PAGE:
Wilber: I think there is no question. There is no question about that. I think from the very beginning when he took the office. He always wore a suit coat in the office. He never took it off. I couldn’t find anyone, except one weekend he went in, and I think he went in without a suit coat on. He never went into the Oval Office without a suit coat on. I mean, to him--maybe that’s important, maybe it’s not, maybe it means something, maybe it doesn’t--but to him, it meant something. That’s why it’s important.
He kept the Resolute Desk in that office for a reason. That’s a historic desk. He believed it.
Jeffrey: He liked the history that it evoked to him.
Wilber: Yes. Yes. And, that’s important to him.
Jeffrey: And he had a tremendous sense of that history.
Wilber: He did, in everything he did. He never wanted to diminish the office. Remember, we had just gone through Carter, who whether you liked him or not, did kind of diminish the office. In the sense of pomp and circumstance. I think he set the thermostat up higher. He let it kind of get run down. I’m not a Carter historian. But, Reagan came in and said: No, this office is important. It means something to the American people in this way--different from what Carter thought.
Jeffrey: Well, Del, let me ask you: You’ve written a tremendous book using narrative, but let me ask you to just step back. Where do you sense Reagan stands in history of our country in terms of presidents. Having done this research, seen what this man was really like, pulled back the veil and shown people this inside vision of this guy. Where do you think the stands in the history of our country?
Wilber: I think Reagan will be viewed by historians as one of the probably more successful U.S. presidents over time in terms of getting his agenda through and his goals accomplished--whether they were accomplished after he left or not. The Cold War military build-up, our entire debate over taxes in this country is completely different now thanks to Ronald Reagan. If we had a debate with the Republican presidential contenders, you would have to say, okay, who’s your favorite president, but you can’t say Ronald Reagan. Maybe some Democrats, too, you would have to say you can’t say Ronald Reagan. He’s become this kind of iconic figure.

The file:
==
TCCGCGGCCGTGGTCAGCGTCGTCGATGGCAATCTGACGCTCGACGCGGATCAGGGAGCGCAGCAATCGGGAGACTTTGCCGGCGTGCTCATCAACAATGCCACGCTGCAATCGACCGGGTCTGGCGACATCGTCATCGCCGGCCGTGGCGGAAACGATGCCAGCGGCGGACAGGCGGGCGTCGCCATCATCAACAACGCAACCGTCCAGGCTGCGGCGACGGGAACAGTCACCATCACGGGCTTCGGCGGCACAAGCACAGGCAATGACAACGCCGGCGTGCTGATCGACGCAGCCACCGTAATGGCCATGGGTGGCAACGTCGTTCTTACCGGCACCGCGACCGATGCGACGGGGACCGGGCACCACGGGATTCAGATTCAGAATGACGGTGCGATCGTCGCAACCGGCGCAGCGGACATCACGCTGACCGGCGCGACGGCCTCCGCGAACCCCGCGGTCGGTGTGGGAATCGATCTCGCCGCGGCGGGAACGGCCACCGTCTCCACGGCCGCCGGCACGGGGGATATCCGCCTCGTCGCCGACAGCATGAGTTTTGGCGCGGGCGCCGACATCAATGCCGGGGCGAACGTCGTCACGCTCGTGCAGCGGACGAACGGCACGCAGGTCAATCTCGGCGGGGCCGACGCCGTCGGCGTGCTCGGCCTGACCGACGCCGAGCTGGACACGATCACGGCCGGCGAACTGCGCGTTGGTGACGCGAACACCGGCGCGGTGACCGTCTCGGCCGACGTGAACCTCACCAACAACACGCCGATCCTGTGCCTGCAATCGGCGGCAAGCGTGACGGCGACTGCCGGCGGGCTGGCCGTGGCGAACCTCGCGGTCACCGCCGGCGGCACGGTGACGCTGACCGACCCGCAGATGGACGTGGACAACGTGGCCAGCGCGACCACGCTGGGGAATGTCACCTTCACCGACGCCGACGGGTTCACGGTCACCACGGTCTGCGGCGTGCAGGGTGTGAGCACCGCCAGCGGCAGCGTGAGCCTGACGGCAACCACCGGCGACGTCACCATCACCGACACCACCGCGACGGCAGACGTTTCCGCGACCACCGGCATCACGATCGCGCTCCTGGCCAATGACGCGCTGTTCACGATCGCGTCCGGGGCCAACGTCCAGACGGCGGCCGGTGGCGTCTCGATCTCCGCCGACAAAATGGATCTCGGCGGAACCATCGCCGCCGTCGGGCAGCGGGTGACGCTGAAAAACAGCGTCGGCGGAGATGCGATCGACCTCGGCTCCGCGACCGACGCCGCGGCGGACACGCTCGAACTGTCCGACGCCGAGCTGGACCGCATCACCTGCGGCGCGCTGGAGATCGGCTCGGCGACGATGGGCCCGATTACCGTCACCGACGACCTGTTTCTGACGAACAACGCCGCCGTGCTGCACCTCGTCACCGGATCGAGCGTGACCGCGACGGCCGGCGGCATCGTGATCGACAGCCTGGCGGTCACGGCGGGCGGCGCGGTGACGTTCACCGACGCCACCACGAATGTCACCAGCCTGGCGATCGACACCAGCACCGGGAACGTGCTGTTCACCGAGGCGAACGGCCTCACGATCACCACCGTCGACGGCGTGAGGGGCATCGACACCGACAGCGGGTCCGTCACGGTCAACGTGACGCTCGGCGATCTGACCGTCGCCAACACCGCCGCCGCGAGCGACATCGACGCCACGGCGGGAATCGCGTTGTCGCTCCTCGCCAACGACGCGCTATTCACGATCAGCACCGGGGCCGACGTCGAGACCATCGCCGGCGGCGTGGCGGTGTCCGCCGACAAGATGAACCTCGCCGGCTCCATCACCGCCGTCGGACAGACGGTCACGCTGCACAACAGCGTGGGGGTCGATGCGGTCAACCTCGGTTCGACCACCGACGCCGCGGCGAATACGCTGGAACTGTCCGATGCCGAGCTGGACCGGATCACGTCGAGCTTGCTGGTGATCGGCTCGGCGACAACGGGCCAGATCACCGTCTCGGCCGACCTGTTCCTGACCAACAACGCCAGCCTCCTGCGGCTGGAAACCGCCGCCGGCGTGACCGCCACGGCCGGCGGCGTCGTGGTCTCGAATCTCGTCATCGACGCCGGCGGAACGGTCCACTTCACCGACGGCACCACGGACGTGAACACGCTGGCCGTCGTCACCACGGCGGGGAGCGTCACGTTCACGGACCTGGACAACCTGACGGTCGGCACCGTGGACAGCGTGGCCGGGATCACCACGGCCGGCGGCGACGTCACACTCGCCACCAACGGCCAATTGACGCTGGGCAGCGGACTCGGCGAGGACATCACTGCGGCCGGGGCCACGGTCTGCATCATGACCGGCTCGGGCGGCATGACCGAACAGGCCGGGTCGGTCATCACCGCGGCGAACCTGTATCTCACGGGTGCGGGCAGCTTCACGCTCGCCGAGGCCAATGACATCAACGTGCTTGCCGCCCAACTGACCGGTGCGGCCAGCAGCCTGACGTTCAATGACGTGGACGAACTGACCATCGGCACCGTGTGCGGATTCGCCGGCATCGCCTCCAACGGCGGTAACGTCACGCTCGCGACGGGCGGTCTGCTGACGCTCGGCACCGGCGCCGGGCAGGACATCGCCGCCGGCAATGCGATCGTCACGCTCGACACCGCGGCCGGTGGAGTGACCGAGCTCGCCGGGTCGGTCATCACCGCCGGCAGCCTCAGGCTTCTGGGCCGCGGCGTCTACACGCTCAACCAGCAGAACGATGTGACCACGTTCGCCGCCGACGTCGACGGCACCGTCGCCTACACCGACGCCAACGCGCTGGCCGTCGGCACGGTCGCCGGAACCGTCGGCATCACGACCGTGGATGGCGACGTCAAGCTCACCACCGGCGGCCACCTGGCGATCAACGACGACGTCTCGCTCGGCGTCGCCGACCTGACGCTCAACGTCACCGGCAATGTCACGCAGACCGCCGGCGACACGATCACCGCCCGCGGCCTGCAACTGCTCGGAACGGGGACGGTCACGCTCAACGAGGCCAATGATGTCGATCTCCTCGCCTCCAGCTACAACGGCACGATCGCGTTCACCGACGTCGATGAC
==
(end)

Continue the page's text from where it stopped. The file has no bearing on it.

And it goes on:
Jeffrey: You even have President Obama saying he was a transformational president.
Wilber: He did. You know, Obama read Lou Cannon’s book on vacation about Reagan because he knows Reagan--frankly I’d like to say that this day in particular recalibrated Reagan’s entire presidency because we got to see who he was, separated the person from the politics. Poll numbers went up. We liked who he was. Later in time, when he got in trouble with Iran-Contra and other things, it didn’t devastate his presidency because people said, you know what--you wouldn’t believe the number of people who come to me at readings who are Democrats, who say I hated the guy’s policies, I kind of liked him as a person. That helps you as a politician. Wouldn’t all politicians--
Jeffrey: It helped give the leverage to get that agenda through that you talked about that made him one of the most successful--
Wilber: Yes. It helped him survive scandals later, too. That is really important. Now, I think that is, yes, correct.
Jeffrey: And you believe in the long run in history people will remember this president of the United States who showed this character that Ronald Reagan showed on March 30, 1981 when they wheeled him into the surgery.
Wilber: I definitely think so. I think there is no question. I think CSPAN does an annual or biannual ranking of presidents, and Reagan ranks really high. You’re going to have people on both sides of the debate. Some people think he was way too conservative and they don’t like the guy. Other people on the other side hold him as this kind of iconic figure and don’t see who he really is either. He has become kind of a myth in a way. Somewhere in the middle is the real Ronald Reagan, and that is still a fundamentally good, decent person. He was a good leader, and accomplished what he wanted to accomplish. If you just judge--people see me and say you’re a Washington Post guy, Del, and you’re writing about Ronald Reagan? And I say: Listen, journalists, I think, get an unfair needle stuck in us for being biased. I’m not biased. I approached this with wide open eyes; I knew nothing about it. I came to admire Ronald Reagan as a guy and as a leader. Do I agree with all of his policy positions? No, but who does with anybody? But I can judge him on his success, right. He was a huge success.
You know he left office with the highest approval rating of any president. Now, he is looked at as having accomplished winning the Cold War, reducing the threat of nuclear war, altering the face of basically the entire Europe, changing the debate about taxes in this country--for it will never be the same again. He even helped save Social Security.
And, so, he did do dumb stuff, too, but at the same time, this is a guy who fundamentally did a lot and succeeded and accomplished a lot.
Jeffrey: Del Quentin Wilbur, author of Rawhide Down: The Near Assassination of Ronald Reagan, thank you very much.
Wilber: Thank you.